Most roads are priced per square foot. At $2 a square foot, I'm thinking that's pretty decent. It was half that ten years ago, and the cost of fuel and oil has trippled since then.

    I don't know enough to reply to your other questions.

    Eddie

  3. #3
    Platinum Member 6sunset6's Avatar
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    Default Re: Paving Private Rural Driveway

    Funny I just posted a question about my driveway Paved 16 years ago with 3.5 inches of Dense Binder.
    Mine is on a clay subbase with a couple of feet of bankrun on it . Compacted for a couple of years by 18 wheelers hauling more bankrun. Its 11'3" wide and 600' long 10' would have been ok. Knowing what I know now I would have put down geotextile on the subbase maybe 15' wide and then maybe a foot of bankrun over that. IT will NEVER settle. The dense binder is rough on the surface but has held up to truck traffic for 16 years. I am thinking about 1" of top mix at some point. Not yet. The dense binder was put down over 3-4 inches of crushed stone. I think that was to get it level.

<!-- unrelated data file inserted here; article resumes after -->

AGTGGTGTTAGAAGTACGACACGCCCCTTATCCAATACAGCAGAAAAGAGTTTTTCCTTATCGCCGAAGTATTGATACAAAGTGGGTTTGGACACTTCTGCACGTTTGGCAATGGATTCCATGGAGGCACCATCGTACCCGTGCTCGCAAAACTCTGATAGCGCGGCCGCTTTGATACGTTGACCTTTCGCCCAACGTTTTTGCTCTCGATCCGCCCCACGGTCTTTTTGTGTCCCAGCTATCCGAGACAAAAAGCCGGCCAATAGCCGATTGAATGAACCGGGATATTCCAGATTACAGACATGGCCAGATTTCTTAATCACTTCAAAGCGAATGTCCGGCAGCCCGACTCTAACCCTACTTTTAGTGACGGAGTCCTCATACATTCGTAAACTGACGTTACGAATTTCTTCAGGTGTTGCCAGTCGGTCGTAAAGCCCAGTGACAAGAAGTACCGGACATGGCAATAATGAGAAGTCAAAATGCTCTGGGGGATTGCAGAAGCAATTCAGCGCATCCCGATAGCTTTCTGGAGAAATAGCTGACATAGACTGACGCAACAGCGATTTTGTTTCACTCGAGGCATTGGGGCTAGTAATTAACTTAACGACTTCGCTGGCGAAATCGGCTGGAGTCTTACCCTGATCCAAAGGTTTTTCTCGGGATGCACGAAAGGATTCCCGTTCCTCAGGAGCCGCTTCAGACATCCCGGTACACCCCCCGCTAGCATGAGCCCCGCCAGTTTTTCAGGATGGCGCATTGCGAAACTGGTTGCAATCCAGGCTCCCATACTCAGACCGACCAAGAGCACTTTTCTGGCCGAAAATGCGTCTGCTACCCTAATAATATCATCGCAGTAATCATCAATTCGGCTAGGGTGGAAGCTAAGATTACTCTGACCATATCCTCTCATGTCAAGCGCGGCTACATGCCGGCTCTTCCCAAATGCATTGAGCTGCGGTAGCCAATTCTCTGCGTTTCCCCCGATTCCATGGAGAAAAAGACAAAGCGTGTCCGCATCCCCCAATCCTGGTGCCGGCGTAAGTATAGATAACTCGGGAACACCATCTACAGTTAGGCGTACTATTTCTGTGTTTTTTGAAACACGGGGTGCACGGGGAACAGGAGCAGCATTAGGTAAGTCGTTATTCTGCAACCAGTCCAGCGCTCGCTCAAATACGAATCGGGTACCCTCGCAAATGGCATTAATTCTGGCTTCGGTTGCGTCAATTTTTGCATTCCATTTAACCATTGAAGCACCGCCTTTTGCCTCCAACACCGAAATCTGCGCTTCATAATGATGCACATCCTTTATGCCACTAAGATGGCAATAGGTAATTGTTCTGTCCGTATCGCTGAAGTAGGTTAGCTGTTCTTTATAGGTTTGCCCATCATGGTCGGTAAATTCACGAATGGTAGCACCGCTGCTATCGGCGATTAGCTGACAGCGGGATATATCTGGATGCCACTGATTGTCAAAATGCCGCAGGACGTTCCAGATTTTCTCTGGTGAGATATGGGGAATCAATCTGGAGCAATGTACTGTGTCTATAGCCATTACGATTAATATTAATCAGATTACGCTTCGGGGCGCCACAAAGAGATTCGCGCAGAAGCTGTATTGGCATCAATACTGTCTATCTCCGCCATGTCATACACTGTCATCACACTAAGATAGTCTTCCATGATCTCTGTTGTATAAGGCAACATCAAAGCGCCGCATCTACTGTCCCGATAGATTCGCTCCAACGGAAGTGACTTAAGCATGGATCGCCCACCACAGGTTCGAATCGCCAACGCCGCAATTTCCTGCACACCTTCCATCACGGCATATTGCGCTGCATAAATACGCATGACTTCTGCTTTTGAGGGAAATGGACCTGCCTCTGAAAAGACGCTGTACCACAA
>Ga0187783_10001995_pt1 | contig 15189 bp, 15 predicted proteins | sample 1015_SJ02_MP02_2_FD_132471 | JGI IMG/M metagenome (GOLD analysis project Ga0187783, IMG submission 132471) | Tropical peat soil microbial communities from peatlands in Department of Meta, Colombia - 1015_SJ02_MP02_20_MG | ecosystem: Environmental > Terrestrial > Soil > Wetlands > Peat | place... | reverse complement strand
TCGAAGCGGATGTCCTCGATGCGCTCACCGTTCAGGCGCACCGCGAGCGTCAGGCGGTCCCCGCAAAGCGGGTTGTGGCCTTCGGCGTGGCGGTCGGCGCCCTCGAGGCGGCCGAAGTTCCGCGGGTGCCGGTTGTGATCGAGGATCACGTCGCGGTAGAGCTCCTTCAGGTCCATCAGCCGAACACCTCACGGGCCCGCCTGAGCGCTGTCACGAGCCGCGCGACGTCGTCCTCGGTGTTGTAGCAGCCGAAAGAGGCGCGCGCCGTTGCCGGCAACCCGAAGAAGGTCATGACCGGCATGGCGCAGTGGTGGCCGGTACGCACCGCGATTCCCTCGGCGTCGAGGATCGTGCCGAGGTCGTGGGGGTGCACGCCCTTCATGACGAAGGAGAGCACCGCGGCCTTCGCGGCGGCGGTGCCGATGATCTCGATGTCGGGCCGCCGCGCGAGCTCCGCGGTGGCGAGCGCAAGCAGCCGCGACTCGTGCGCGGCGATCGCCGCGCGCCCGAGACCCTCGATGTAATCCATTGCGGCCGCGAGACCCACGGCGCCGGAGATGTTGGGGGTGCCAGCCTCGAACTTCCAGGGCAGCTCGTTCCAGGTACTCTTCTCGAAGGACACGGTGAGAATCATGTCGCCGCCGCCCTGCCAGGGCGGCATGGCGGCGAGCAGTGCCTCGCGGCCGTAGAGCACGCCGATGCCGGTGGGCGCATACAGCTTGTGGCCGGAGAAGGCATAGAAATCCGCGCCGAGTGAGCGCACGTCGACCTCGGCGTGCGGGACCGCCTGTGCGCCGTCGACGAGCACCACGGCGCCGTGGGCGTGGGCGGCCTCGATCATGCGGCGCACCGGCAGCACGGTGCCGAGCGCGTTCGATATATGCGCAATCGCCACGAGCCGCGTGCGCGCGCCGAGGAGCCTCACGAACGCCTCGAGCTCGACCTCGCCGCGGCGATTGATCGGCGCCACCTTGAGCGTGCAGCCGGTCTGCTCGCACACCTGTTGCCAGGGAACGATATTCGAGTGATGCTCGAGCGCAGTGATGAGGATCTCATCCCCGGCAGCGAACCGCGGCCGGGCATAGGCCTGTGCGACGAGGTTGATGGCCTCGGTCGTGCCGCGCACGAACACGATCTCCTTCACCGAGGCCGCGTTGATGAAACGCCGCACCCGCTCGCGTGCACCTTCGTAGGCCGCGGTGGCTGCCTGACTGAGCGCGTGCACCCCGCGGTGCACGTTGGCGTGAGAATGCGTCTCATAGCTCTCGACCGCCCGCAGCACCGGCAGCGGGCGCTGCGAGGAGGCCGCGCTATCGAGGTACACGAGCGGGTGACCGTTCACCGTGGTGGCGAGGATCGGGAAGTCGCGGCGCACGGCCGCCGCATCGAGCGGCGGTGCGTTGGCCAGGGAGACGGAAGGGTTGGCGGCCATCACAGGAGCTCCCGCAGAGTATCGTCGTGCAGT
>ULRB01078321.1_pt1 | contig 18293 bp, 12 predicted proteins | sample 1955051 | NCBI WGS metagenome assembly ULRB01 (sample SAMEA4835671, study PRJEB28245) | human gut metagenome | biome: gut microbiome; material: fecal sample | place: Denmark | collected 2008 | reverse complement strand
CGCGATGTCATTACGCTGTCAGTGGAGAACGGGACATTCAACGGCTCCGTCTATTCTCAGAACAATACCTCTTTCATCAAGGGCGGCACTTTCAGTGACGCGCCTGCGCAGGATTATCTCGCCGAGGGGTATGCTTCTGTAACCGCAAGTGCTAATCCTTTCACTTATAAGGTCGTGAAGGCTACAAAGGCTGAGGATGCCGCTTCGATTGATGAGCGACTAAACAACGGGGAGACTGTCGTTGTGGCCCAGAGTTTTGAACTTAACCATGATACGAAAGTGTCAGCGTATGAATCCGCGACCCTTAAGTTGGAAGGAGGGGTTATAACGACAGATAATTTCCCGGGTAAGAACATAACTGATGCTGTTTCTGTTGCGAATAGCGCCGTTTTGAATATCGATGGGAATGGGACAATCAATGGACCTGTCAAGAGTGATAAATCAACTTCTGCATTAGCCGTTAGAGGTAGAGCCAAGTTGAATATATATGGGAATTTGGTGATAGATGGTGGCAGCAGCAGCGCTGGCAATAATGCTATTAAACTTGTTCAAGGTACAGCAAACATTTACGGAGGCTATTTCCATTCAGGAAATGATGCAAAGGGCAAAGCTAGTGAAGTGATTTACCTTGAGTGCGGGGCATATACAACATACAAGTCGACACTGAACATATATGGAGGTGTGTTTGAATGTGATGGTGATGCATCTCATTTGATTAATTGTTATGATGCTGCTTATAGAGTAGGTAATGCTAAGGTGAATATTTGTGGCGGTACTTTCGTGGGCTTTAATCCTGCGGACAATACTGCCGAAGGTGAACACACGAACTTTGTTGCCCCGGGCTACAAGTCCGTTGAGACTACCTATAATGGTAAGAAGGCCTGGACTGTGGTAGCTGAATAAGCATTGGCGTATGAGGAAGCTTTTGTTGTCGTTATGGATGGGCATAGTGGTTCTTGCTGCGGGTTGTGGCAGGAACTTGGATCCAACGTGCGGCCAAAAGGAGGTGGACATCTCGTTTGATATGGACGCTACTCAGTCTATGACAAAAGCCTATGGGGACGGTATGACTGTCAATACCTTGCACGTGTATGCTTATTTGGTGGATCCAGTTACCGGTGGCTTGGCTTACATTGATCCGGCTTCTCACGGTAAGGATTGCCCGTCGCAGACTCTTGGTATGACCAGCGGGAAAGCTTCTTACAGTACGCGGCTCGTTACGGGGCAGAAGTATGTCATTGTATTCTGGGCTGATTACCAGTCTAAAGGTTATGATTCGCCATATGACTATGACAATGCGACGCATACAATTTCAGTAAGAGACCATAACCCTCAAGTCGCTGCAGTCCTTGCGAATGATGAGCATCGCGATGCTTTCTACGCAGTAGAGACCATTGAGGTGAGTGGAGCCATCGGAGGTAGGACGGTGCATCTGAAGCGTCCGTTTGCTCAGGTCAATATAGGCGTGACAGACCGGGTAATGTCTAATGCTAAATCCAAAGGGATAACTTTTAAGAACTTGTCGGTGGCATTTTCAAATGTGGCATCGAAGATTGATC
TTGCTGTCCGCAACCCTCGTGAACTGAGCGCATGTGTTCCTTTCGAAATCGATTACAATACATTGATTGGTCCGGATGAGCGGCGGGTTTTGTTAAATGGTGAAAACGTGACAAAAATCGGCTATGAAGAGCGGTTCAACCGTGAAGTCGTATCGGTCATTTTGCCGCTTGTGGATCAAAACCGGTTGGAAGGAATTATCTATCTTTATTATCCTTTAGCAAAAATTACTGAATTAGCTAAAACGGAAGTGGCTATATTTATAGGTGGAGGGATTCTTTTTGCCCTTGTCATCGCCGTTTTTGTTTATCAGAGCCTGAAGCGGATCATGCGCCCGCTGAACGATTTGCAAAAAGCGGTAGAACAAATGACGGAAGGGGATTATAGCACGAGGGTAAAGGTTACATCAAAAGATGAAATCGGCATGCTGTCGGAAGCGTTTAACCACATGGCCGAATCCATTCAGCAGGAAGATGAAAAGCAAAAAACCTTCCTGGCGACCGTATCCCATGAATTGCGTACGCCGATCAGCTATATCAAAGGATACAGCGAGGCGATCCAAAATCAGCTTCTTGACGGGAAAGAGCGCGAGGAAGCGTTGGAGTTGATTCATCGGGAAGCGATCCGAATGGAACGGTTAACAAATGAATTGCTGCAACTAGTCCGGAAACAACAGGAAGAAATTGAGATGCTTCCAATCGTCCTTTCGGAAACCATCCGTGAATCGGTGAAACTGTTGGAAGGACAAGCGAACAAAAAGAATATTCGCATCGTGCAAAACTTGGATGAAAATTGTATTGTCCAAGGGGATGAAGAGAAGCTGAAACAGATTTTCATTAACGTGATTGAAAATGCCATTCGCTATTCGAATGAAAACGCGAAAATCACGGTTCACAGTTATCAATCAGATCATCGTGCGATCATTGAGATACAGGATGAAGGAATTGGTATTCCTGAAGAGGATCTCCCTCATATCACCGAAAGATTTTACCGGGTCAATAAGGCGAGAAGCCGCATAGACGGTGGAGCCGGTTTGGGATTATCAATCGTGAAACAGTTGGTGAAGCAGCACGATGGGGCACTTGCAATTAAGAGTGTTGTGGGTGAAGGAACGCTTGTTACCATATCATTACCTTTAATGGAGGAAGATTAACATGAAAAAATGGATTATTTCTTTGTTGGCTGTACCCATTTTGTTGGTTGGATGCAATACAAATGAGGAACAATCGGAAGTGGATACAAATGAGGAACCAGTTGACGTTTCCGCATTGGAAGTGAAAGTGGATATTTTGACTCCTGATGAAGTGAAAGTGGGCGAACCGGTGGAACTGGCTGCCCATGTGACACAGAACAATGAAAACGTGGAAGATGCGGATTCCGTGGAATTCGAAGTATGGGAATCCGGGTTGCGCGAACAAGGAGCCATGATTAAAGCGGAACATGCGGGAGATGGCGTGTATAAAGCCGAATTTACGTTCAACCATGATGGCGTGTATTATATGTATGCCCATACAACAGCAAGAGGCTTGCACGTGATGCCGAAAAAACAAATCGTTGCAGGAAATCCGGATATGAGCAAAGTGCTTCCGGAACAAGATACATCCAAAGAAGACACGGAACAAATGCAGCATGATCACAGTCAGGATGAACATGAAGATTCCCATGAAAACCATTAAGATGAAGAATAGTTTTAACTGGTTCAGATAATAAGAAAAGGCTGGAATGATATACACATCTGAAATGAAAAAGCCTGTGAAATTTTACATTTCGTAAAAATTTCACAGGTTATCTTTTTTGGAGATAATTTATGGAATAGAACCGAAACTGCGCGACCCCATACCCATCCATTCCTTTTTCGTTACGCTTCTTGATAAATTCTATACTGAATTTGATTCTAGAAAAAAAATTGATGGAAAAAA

Bob H
    NH 2007 TC34DA 1985 MF30E Hoe

  4. #4
    Elite Member SPIKER's Avatar
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    Ohio, Jeromesville, Ashland County
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    Default Re: Paving Private Rural Driveway

    I would get a good base in there first and drive over it for a while. a NEW asphalt drive will not hold up all that well over time if the base is soft or even wet...

    Mark